In case of emergency, remember... You can't help if you are hurt.
Be certain the scene of an accident is safe before you enter. Don't allow yourself or others to become victims.
Be aware of anything which could cause further injury. If possible, remove the source of danger:
- Fire: put out the fire
- Electricity: turn off or remove exposed sources of electricity
- Traffic: warn oncoming traffic
- Smoke, Water, or Poison Gas: remove patient from smoke, water, or poison gas.
Do not move patient unless necessary to save his or her life or to prevent further injury.
Webster EMS encourages you to learn the correct first aid/CPR procedures and techniques associated with the emergency situations identified in this document.
Call the Emergency Numbers (In Massachusetts, the emergency number is 9-1-1 for police, fire, and ambulance.)
Record and be familiar with emergency numbers you might need outside Massachusetts (when visiting friends, at the cottage or boat, etc...). Have the following information near the phone:
After dialing 911, be prepared to give the following information:
- which emergency service do you require: police, fire or ambulance?
- the address or location and main intersection
- the telephone number you are calling from
- the type of emergency
- your name.
Know when it's an emergency
Sometimes it is difficult to know whether your problem is serious or not. Here are just a few examples* of when you require emergency medical care - and you should call 911 or go to an emergency department.
- When you are experiencing pains or tightness in the chest
- When you have severe pain
- When you have shortness of breath
- When a person is choking or having difficulty breathing
- When you think you may have fractured or broken a bone, or have a wound that may need stitches
- When you have sudden, severe headaches, vision problems, sudden weakness, numbness and/or tingling in the face, arm or leg, trouble speaking, or dizziness
- If your child has diarrhea and vomiting and won't eat or drink
- When a baby under six month has a fever over 101°F
*If you have any doubts, call 911. The ambulance will take you to the appropriate emergency department.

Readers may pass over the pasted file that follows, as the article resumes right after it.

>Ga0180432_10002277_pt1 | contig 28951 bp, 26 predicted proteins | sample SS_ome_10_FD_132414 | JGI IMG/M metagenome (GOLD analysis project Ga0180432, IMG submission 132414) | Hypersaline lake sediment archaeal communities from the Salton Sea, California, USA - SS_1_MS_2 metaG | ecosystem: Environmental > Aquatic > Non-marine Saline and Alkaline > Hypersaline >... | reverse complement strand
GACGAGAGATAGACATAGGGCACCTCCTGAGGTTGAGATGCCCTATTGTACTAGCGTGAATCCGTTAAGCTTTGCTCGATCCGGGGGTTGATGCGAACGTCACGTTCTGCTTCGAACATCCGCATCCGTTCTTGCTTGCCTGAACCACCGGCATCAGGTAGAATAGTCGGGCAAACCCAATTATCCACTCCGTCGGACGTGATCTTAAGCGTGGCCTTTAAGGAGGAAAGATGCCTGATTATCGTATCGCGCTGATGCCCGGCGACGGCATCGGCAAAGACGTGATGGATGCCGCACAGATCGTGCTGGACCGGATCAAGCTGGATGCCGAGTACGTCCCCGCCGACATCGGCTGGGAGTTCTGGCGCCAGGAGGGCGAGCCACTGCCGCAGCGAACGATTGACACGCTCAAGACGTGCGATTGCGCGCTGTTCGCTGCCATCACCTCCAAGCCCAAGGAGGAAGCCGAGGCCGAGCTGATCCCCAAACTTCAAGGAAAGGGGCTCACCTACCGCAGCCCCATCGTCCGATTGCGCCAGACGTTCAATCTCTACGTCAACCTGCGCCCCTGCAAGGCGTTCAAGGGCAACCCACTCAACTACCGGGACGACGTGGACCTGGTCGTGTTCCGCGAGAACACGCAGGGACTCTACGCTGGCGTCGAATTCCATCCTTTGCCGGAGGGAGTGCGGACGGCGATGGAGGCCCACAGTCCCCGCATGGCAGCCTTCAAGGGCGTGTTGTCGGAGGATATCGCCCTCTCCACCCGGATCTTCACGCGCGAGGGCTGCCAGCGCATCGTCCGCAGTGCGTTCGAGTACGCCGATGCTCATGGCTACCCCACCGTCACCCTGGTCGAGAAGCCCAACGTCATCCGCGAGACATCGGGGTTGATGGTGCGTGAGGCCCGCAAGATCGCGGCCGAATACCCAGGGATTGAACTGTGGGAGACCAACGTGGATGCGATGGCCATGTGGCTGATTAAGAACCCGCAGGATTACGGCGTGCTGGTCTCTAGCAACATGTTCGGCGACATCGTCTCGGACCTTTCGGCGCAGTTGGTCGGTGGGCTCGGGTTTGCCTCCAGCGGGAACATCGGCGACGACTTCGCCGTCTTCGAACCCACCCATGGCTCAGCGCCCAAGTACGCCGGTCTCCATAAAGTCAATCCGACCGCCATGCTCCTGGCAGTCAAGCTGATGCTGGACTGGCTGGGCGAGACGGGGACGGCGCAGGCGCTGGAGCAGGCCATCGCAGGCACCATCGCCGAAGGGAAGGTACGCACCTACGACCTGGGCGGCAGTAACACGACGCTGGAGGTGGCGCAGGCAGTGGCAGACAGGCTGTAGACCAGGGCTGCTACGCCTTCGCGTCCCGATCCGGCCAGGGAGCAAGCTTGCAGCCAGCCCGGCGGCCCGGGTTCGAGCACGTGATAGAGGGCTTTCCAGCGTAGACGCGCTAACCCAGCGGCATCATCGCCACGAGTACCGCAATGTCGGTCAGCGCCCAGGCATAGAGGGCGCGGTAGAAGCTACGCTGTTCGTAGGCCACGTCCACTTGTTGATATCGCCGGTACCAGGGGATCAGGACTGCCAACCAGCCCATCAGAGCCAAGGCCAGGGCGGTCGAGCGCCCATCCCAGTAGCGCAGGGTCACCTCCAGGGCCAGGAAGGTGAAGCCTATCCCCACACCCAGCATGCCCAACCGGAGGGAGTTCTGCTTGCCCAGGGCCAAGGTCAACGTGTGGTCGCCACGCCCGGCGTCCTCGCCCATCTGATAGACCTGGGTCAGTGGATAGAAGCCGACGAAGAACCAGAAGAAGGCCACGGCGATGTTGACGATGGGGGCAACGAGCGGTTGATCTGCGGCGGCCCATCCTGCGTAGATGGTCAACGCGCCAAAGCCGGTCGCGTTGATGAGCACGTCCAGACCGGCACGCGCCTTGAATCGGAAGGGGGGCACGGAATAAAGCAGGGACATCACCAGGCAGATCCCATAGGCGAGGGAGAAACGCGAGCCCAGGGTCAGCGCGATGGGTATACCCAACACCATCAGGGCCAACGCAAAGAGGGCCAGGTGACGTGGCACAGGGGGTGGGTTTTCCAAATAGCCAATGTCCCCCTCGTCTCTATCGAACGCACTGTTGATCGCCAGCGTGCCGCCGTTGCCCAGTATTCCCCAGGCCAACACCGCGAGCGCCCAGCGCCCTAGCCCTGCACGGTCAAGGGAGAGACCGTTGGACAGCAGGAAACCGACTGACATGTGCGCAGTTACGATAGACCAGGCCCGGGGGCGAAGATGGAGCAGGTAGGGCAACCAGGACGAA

- The ambulance can't help you if they can't find you
- Stay calm - give clear information
- Clear a path to the patient - move furniture, unlock doors
- If possible have someone meet the ambulance
- Be sure your house number is clearly visible from the street
- If you live in a house - turn on the outside lights at night
- If you live in an apartment - try to meet the ambulance at the lobby door and have the elevator ready.
- Do not move the patient, unless life is threatened.
What to do
Be prepared to answer the following questions related to the patient's condition:
In Webster, call the emergency number 911 for medical emergencies. Be sure to state your name, address of the emergency and phone number from where you are calling.
If the patient is coughing or can speak - do nothing.
If they cannot breath or speak to you, take action:
Heart Attack: The #1 Killer
Many heart attacks can be prevented, learn to reduce the risk:
- Quit smoking
- Exercise regularly
- Eat properly
- Reduce stress
- Have your blood pressure checked regularly
Symptoms - watch for these signs:
(A conscious heart attack patient can usually speak to you)
- Chest pain or pressure
- Shortness of breath
- Ashen skin colour
Remember, the first two hours are most important. Take positive action. Expect denial - be persistent in giving assistance. If the signals persist for two minutes or longer ... sit the person down, reassure him or her and send for an ambulance.
Evaluation is critical
If a spinal injury is suspected, shout into patient's ear for response. Do not shake.
If a spinal injury is not suspected, shake shoulders and shout in ear for response.
If there is no other response:
Look, listen, and feel for breathing.
If patient is not breathing, give mouth to mouth resuscitation (one breath every five seconds).
If patient is breathing, place him or her in the recovery position to prevent choking.